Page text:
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Holidaying Together

By: Beth Morrisey MLIS - Updated: 12 Oct 2012 | comments*Discuss
 
Safety relationships holidaying

When you’re falling in love the idea of holidaying together with your new partner seems like you’re being asked to journey to heaven on earth. Unfortunately if you don’t observe proper safety procedures this heaven could quickly turn to hell should anything unseemly occur.

By all means book a getaway with your new sweetie if that’s what you want, but make sure to take proper steps to protect yourself as well. Leave a copy of your itinerary, passport and all contact information with friends at home, hold onto all of your own identity, travel and financial documents while you travel, and make sure that you keep a list of emergency contacts with you at all times. It may not be very romantic, but being practical will make your life a lot easier should you get into any trouble.

Trust Your Friends

Your friends will no doubt want you to have the time of your life on holiday, but they’ll want you to return home safe and sound as well. Leave copies of your travel itinerary, your passport information and all contact information both for you personally and any tour operator with which you may be travelling, any transportation company that you will be using and any accommodation at which you will be staying. Tacking on the contact information for the embassy or consul in the area to which you are travelling won’t do any harm either, nor will throwing in contact information for how they can get in touch with a family member if there is a need for that. If they don’t have basic information such as a mobile phone number for your partner, go ahead and add that in too. All of this information should fit neatly onto one or two pages so don’t worry that you will be burying anyone under an avalanche of paperwork.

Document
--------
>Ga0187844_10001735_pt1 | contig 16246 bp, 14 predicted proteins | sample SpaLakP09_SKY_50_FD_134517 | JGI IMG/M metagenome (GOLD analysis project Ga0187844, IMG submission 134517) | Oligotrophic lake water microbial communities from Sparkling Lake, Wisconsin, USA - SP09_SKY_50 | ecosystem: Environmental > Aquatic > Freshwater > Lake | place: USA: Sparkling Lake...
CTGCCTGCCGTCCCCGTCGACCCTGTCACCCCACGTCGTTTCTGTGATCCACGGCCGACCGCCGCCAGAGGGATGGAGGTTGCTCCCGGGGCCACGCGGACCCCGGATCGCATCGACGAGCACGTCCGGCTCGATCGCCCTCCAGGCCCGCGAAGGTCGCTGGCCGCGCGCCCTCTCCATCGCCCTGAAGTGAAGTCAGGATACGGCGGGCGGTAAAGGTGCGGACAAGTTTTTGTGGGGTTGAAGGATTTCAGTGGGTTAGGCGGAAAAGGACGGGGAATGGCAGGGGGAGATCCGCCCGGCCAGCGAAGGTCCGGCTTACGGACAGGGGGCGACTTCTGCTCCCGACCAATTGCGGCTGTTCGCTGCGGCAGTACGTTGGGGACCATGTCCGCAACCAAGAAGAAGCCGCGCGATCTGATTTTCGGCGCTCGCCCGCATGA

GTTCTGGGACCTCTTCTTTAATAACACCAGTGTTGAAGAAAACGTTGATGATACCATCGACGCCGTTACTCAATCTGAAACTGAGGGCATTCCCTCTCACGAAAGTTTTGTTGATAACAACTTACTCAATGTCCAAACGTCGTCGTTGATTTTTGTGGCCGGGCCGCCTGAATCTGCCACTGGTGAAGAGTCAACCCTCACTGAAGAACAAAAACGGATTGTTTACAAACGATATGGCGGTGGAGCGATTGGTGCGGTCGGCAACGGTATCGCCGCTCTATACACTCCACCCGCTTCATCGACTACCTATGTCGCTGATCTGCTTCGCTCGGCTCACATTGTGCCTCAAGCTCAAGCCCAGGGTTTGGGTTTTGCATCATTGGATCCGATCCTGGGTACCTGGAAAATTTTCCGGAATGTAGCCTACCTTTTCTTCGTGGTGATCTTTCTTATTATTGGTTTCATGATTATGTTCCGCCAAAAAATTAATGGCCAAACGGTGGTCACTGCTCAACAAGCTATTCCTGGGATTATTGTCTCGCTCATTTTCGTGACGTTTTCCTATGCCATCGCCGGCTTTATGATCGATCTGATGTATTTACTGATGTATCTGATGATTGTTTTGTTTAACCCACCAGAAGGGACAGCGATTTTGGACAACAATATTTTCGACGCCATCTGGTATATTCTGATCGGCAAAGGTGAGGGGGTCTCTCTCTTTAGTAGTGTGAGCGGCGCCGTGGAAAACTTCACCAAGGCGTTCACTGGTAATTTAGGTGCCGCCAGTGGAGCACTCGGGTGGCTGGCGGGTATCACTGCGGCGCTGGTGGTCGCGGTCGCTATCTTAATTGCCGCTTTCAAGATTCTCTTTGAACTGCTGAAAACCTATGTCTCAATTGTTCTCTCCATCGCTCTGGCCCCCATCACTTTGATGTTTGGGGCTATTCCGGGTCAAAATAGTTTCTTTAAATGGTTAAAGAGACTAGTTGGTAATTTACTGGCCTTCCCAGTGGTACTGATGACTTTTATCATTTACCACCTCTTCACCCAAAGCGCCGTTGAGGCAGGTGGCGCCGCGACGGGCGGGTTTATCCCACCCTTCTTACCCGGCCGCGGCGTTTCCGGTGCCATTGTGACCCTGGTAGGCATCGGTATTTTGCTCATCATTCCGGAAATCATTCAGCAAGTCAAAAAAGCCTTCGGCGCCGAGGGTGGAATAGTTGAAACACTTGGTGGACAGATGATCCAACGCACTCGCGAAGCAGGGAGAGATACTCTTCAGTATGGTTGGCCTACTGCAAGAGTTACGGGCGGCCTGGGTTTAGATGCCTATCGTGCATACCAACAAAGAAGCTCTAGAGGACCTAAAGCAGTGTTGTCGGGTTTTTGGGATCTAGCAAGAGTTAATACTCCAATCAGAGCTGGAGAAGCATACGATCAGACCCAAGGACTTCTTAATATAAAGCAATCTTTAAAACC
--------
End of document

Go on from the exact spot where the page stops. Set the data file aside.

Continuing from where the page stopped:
Hold Your Own Documents

It can be tempting to hand over your important documents to someone more reliable when you travel, or to simply lock them up in a safe and forget about them, but the first time you are holidaying together with someone new you should attempt to keep all of your documents either with you or readily accessible to you at all times. Keep your travel information (including tickets, vouchers, confirmation pages and receipts), identification documents (passport, drivers licence, etc.) and financial documents (ATM cards, credit cards, travellers’ cheques, local currency, etc.) together in one place and make sure that you can get to it whenever you need it.

If, for example, you and your partner will be putting sensitive documents into a hotel safe, just take a note of the combination and try it yourself to make sure that you can use it as needed. If no safe is available, agree to a plan of keeping your information both protected and available.

Know Your Emergency Contacts

When you are at home it’s easy to know who to call in an emergency, but when you are travelling – particularly when you are travelling abroad – it can be hard to know who to turn to when you need help. Avoid feeling helpless in a new place for even one second by getting together a small sheet of emergency contacts before you leave home. Write down information on your tour operator or accommodation, your financial institutions, the local embassy or consul and anyone you know who will be in your new location and could help you should you have an emergency.

Also write down local emergency numbers (not every country uses 999) and telephone numbers that you might usually store in your mobile phone and use quick dial to call. Remember, if you need to call from a pay-phone in another country simply hitting “Mum” won’t be an option. Keep this small sheet on your person at all times, just in case.

Holidaying together can be a romantic idea, but it pays to keep your head out of the clouds long enough to ensure your own safety. Protect yourself by leaving important information with friends at home, looking after your own documents while you are away and arming yourself with emergency contact information in your new location. It may not be totally romantic, but it’s better to be safe than sorry.

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